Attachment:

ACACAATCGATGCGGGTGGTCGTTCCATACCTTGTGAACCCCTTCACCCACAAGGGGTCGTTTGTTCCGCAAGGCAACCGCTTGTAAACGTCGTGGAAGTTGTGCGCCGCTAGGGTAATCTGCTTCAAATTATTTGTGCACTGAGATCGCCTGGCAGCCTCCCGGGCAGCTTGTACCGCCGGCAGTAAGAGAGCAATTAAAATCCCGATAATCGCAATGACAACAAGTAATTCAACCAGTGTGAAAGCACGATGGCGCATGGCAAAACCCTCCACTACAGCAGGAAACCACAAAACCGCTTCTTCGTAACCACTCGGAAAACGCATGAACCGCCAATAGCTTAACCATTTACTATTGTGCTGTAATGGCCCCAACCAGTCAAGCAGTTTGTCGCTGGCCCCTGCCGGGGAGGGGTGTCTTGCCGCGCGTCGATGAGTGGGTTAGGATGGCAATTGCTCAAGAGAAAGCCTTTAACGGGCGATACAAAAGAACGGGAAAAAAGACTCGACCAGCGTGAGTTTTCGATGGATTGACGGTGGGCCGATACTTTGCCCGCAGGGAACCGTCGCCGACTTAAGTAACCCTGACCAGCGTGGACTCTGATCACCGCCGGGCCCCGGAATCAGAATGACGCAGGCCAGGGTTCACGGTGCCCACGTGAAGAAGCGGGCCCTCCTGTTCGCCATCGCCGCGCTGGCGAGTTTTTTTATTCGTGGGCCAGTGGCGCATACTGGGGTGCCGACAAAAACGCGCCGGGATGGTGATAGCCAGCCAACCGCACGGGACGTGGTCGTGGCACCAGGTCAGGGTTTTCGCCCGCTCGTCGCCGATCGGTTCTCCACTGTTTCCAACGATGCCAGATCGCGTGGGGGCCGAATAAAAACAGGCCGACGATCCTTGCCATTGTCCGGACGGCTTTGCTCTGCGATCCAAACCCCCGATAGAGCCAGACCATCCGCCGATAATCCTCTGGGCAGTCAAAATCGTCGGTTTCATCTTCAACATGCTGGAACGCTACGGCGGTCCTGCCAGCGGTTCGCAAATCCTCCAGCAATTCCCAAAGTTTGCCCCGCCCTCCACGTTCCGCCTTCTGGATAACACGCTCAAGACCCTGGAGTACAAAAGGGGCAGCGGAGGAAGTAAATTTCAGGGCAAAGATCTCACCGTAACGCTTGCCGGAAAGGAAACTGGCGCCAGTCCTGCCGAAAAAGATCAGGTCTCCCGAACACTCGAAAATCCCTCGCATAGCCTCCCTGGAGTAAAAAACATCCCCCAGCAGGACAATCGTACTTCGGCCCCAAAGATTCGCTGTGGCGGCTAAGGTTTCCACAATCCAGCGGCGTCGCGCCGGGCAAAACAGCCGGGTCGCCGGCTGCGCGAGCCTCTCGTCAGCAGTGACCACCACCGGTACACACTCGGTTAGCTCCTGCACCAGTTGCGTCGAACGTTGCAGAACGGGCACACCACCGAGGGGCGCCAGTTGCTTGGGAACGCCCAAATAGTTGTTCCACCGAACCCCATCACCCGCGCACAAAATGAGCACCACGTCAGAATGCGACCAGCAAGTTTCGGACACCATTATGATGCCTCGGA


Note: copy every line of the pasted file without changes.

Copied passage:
ACACAATCGATGCGGGTGGTCGTTCCATACCTTGTGAACCCCTTCACCCACAAGGGGTCGTTTGTTCCGCAAGGCAACCGCTTGTAAACGTCGTGGAAGTTGTGCGCCGCTAGGGTAATCTGCTTCAAATTATTTGTGCACTGAGATCGCCTGGCAGCCTCCCGGGCAGCTTGTACCGCCGGCAGTAAGAGAGCAATTAAAATCCCGATAATCGCAATGACAACAAGTAATTCAACCAGTGTGAAAGCACGATGGCGCATGGCAAAACCCTCCACTACAGCAGGAAACCACAAAACCGCTTCTTCGTAACCACTCGGAAAACGCATGAACCGCCAATAGCTTAACCATTTACTATTGTGCTGTAATGGCCCCAACCAGTCAAGCAGTTTGTCGCTGGCCCCTGCCGGGGAGGGGTGTCTTGCCGCGCGTCGATGAGTGGGTTAGGATGGCAATTGCTCAAGAGAAAGCCTTTAACGGGCGATACAAAAGAACGGGAAAAAAGACTCGACCAGCGTGAGTTTTCGATGGATTGACGGTGGGCCGATACTTTGCCCGCAGGGAACCGTCGCCGACTTAAGTAACCCTGACCAGCGTGGACTCTGATCACCGCCGGGCCCCGGAATCAGAATGACGCAGGCCAGGGTTCACGGTGCCCACGTGAAGAAGCGGGCCCTCCTGTTCGCCATCGCCGCGCTGGCGAGTTTTTTTATTCGTGGGCCAGTGGCGCATACTGGGGTGCCGACAAAAACGCGCCGGGATGGTGATAGCCAGCCAACCGCACGGGACGTGGTCGTGGCACCAGGTCAGGGTTTTCGCCCGCTCGTCGCCGATCGGTTCTCCACTGTTTCCAACGATGCCAGATCGCGTGGGGGCCGAATAAAAACAGGCCGACGATCCTTGCCATTGTCCGGACGGCTTTGCTCTGCGATCCAAACCCCCGATAGAGCCAGACCATCCGCCGATAATCCTCTGGGCAGTCAAAATCGTCGGTTTCATCTTCAACATGCTGGAACGCTACGGCGGTCCTGCCAGCGGTTCGCAAATCCTCCAGCAATTCCCAAAGTTTGCCCCGCCCTCCACGTTCCGCCTTCTGGATAACACGCTCAAGACCCTGGAGTACAAAAGGGGCAGCGGAGGAAGTAAATTTCAGGGCAAAGATCTCACCGTAACGCTTGCCGGAAAGGAAACTGGCGCCAGTCCTGCCGAAAAAGATCAGGTCTCCCGAACACTCGAAAATCCCTCGCATAGCCTCCCTGGAGTAAAAAACATCCCCCAGCAGGACAATCGTACTTCGGCCCCAAAGATTCGCTGTGGCGGCTAAGGTTTCCACAATCCAGCGGCGTCGCGCCGGGCAAAACAGCCGGGTCGCCGGCTGCGCGAGCCTCTCGTCAGCAGTGACCACCACCGGTACACACTCGGTTAGCTCCTGCACCAGTTGCGTCGAACGTTGCAGAACGGGCACACCACCGAGGGGCGCCAGTTGCTTGGGAACGCCCAAATAGTTGTTCCACCGAACCCCATCACCCGCGCACAAAATGAGCACCACGTCAGAATGCGACCAGCAAGTTTCGGACACCATTATGATGCCTCGGA